September 29, 2012
The Shanghai Labor and Social Security Bureau, who regulate the receipt of all Work permit applications, have confirmed that the policy they announced on August 30th 2012 is now fully implemented. This policy refers to the requirement that all work permit applications must be filed on or after the proposed start date provided in the beneficiary’s employment contract or assignment letter. Any applications that are filed before the proposed start date will be rejected. It is important to note, that this policy has been in practice in most cities of China, prior to August 30th 2012.
Previously, the Shanghai Labor and Social Security Bureau allowed employers to file work permit applications up to one month before the start date proposed in the employment contract or assignment letter. The change in policy follows the observation of the Shanghai Labor and Social Security Bureau that allowing the work permit applications to be filed prior to the proposed start date in their assignment letters, resulted in foreign nationals obtaining work permits well in advance of their proposed start dates.
Foreign beneficiaries may not work while a permit application is pending. They are permitted to perform appropriate business activities only. Work permit applications take approximately three to five business days to process in most principal cities, such as Shanghai, Beijing, Tianjin, etc.; however the application process may be expedited if substantiated by urgent business needs.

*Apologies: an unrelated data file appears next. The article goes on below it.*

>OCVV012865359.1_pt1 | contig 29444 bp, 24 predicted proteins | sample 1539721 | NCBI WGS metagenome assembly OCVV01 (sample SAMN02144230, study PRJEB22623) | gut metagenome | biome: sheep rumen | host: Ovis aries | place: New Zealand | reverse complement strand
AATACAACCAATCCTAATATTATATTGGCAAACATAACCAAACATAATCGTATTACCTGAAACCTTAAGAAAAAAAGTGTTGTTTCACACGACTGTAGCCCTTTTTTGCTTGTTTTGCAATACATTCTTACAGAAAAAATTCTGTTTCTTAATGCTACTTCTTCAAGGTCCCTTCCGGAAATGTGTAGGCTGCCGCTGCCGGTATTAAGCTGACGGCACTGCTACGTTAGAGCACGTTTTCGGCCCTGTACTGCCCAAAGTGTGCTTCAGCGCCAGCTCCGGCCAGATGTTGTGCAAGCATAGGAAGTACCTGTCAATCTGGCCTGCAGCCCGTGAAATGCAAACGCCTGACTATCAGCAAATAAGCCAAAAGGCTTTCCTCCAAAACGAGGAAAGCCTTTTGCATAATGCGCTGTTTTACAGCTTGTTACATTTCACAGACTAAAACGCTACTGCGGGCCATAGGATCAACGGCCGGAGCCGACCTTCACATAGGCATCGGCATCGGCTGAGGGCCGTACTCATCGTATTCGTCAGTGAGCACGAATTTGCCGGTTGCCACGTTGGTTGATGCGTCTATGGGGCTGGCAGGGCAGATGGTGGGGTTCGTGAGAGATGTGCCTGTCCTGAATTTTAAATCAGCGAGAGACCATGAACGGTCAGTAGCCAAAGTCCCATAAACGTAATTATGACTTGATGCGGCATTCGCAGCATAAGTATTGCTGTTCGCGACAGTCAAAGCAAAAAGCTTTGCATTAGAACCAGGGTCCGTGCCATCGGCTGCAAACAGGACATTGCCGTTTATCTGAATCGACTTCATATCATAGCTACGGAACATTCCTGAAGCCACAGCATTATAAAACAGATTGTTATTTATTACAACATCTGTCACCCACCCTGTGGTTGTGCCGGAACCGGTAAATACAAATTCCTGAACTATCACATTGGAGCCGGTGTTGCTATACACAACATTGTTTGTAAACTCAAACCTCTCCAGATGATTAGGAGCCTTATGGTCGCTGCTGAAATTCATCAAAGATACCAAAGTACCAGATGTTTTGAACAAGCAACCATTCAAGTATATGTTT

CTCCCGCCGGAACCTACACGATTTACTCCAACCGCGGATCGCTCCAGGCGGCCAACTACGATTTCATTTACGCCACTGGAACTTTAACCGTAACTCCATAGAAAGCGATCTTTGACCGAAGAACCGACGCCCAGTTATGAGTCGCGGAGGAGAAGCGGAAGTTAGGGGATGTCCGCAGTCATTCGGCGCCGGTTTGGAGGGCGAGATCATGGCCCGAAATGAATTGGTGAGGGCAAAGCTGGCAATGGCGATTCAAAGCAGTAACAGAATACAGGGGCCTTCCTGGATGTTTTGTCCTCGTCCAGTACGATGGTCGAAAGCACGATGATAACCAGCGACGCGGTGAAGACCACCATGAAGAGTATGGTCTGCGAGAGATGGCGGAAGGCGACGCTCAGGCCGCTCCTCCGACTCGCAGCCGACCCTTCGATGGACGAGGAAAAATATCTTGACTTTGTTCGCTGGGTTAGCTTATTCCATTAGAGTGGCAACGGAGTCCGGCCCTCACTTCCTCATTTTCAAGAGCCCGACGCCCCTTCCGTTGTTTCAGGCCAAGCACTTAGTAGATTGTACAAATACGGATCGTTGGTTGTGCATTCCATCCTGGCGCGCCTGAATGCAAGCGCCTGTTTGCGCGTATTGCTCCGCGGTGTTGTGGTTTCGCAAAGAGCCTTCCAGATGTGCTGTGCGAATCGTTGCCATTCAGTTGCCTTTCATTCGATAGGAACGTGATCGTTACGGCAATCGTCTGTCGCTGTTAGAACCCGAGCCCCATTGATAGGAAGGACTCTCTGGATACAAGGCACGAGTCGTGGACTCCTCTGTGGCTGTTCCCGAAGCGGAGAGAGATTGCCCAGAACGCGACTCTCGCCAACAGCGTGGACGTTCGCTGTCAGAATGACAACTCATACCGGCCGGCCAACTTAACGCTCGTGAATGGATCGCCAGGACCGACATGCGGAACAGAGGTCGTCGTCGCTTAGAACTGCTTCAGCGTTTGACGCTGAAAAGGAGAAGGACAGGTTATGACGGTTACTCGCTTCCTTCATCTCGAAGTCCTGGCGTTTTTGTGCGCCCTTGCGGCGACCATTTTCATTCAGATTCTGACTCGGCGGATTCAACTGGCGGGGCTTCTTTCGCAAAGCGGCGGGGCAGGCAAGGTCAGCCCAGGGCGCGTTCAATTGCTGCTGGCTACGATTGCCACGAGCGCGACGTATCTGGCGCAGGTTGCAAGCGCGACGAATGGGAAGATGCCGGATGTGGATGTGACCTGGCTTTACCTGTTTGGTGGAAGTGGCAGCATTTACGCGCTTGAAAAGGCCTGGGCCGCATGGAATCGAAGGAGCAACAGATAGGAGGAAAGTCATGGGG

What This Means for Employers
Employers must ensure that beneficiaries of work permit applications limit their activities to allowable business activities until a work permit is granted. Employers will also have to consider the policy change when determining when to place a foreign employee on Chinese payroll and for other relocation logistics. While the employment contract or assignment letter can provide a proposed start date, the official startdate will be the actual date that the Bureau issues the work permit.
The policy change also means that employers will have to formally enter into the employment contract or assignment letter with the beneficiary before they can file the work permit application. In the past, companies may have avoided entering into the employment contract or assignment letter until close to the actual start date. Chinese immigration regulations allow employers to enter into an employment contract at any time after they receive their employment license (the first step of the work permit process), though foreign national employees cannot start work until the work permit is issued.
Authored by Daisy Feng, Manager Client Services, Pro-Link GLOBAL China
Caveat Lector | Warning to Reader
This is provided as informational only and does not substitute for actual legal advice based on the specific circumstances of a matter. Readers are reminded that Immigration laws are fluid and can change a moment’s notice without any warning. Please reach out to your local Pro-Link GLOBAL specialist should you require any additional clarification. This alert was provided to you The Pro-Link GLOBAL Group.